How Saga Cruises is raising the bar for boutique luxury cruising

Nigel Blanks discusses new ships and itineraries and enhancing the brand’s no-fly concept

How Saga Cruises is raising the bar for boutique luxury cruising

Saga Cruises

Nigel Blanks, CEO of Saga Cruises

By Michele Witthaus |

The UK-headquartered brand Saga Cruises’ dedication to ‘no-fly cruises’ ensures that all ocean cruise guests can step onboard their ships without having to negotiate airports and flights. And the travel operator is working on making this concept even easier for its cruise guests, says CEO Nigel Blanks.

“We have been prioritising small evolutions in our service recently, to make sure we continue to offer a first-class experience that guests know Saga for,” he explains. “For example, we recently expanded our very popular chauffeur car service for the 2024 season to 300 miles. That means guests are picked up from their front door and we worry about the rest, leaving them to enjoy their trip the minute they leave their homes.”

When Spirit of Adventure and Spirit of Discovery debuted in 2019 and 2021 respectively, Saga Cruises pioneered a commitment to providing balconies for all cabins on its ocean cruise ships, mirroring the access to the outdoors that guests were already experiencing on its river cruise vessels. Intimate travel is further enhanced by the fact that passenger numbers are under 1,000 on the ocean vessels.

Blanks says that 2024 will bring extended itineraries on these ships. “We have noticed a particular demand for longer ocean cruises, which we’ve reflected in our itineraries for next year,” he says. “We have some particularly exciting longer cruises in 2024 that are proving popular with Saga customers. One highlight includes Spirit of Adventure’s 30-night ‘Africa’s Atlantic Cruise’, which has a range of fantastic visits to newer destinations for Saga including Morocco, Senegal and The Gambia.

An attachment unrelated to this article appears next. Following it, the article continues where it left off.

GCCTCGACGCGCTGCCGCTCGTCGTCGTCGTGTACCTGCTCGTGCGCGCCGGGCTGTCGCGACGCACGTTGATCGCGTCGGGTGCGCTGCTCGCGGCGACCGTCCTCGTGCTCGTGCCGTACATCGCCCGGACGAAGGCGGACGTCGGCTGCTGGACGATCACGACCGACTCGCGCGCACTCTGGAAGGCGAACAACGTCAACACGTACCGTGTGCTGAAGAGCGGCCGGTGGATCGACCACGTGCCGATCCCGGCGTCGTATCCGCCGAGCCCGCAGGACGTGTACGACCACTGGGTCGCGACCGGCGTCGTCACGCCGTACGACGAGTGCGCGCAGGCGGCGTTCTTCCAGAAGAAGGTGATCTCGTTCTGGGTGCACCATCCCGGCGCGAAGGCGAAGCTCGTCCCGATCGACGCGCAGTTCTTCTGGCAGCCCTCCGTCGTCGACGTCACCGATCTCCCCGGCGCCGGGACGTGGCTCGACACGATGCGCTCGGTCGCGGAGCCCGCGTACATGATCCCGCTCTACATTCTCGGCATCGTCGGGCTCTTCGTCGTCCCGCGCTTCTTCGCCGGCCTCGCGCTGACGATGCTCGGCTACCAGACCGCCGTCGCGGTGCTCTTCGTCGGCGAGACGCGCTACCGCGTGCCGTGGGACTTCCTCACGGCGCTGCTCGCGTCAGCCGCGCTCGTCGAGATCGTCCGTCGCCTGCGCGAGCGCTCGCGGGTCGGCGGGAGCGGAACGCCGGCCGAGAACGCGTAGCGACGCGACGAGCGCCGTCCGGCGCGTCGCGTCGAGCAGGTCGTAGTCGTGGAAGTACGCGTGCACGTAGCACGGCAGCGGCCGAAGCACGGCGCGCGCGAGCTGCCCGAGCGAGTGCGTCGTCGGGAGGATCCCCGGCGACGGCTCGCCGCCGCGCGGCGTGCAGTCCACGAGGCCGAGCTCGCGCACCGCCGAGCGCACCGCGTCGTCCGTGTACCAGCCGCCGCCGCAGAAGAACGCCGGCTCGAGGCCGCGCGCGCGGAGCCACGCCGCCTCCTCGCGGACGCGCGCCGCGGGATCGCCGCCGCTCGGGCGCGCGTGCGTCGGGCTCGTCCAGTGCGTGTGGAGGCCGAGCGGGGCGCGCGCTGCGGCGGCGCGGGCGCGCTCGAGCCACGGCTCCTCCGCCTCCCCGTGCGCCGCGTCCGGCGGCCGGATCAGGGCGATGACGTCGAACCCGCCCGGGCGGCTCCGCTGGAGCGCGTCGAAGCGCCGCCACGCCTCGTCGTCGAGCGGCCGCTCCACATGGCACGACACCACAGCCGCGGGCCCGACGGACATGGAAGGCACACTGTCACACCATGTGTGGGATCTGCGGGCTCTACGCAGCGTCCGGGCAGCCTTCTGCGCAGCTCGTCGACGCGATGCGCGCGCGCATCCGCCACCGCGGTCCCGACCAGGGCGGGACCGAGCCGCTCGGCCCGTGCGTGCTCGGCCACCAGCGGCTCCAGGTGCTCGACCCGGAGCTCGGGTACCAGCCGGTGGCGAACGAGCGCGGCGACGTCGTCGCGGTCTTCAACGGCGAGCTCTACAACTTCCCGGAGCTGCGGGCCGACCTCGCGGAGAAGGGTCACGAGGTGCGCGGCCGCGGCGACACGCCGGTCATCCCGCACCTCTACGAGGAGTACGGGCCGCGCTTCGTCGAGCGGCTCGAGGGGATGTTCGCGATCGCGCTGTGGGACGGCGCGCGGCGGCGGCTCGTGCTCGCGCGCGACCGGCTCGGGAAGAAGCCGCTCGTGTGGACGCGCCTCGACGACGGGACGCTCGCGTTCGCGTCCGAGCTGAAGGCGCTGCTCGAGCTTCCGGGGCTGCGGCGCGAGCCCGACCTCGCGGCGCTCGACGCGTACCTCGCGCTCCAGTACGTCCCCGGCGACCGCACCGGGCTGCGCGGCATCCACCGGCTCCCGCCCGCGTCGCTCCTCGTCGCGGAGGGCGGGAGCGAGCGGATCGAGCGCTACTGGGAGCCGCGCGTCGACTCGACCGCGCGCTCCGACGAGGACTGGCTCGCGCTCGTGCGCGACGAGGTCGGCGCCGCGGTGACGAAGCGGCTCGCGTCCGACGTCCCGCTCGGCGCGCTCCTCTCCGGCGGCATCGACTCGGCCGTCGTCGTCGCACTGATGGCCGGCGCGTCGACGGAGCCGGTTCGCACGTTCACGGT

“Spirit of Discovery will also be setting sail on some longer itineraries with an amazing 26-night ‘Israel and Ancient Egypt’ sailing in September where guests will, amongst other excursions, have the chance to explore the ports of Ashdod, gateway to Jerusalem, and Haifa, with its Unesco-listed gardens.”

The ever-popular Caribbean will remain a staple for the brand too. “Customers can also search for some winter sun on a 30-night cruise to the Caribbean in November, calling at the popular islands of Barbados and St Lucia, as well as the hidden gems of Bequia and Montserrat,” says Blanks.

River cruising is proving to be a popular first step into cruising for new customers, with the company’s records showing 37 per cent more guests pre-registered for 2024 cruises compared to 2023.

“We’ve noticed that many of our river cruises in particular are popular with first-time cruisers,” says Blanks, highlighting that Saga has introduced a range of five-night ‘taster’ cruises for those wanting to try a river sailing.

“Our boutique ships and short itineraries around Europe are proving a great option for those new-to-cruise guests who are keen to try out a different kind of holiday before committing to longer ocean cruise,” adds Blanks, noting that new ship, Spirit of the Douro, will join the river fleet in March 2024. The vessel will operate on its namesake river throughout the full season and like its sister ships, Spirit of the Rhine and Spirit of the Danube, it will boast panoramic views, making it almost impossible for guests to miss the sights.

For all cruise operators, the Covid-19 pandemic was a challenging period, with the adaptability of operators tested to the limit. Blanks is happy with how Saga Cruises navigated the crisis and is upbeat about the future. “Demand for cruising has been high post-Covid, with strong bookings for us for the remainder of this year and into 2024,” he says. “Customer satisfaction is also a really important metric for us. This remains high and is continuing to improve across our ocean and river cruises.”

This article was first published in the Autumn/Winter 2023 issue of Cruise & Ferry Review. All information was correct at the time of printing, but may since have changed. Subscribe to Cruise & Ferry Review for FREE to get the next issue delivered directly to your inbox or your door.

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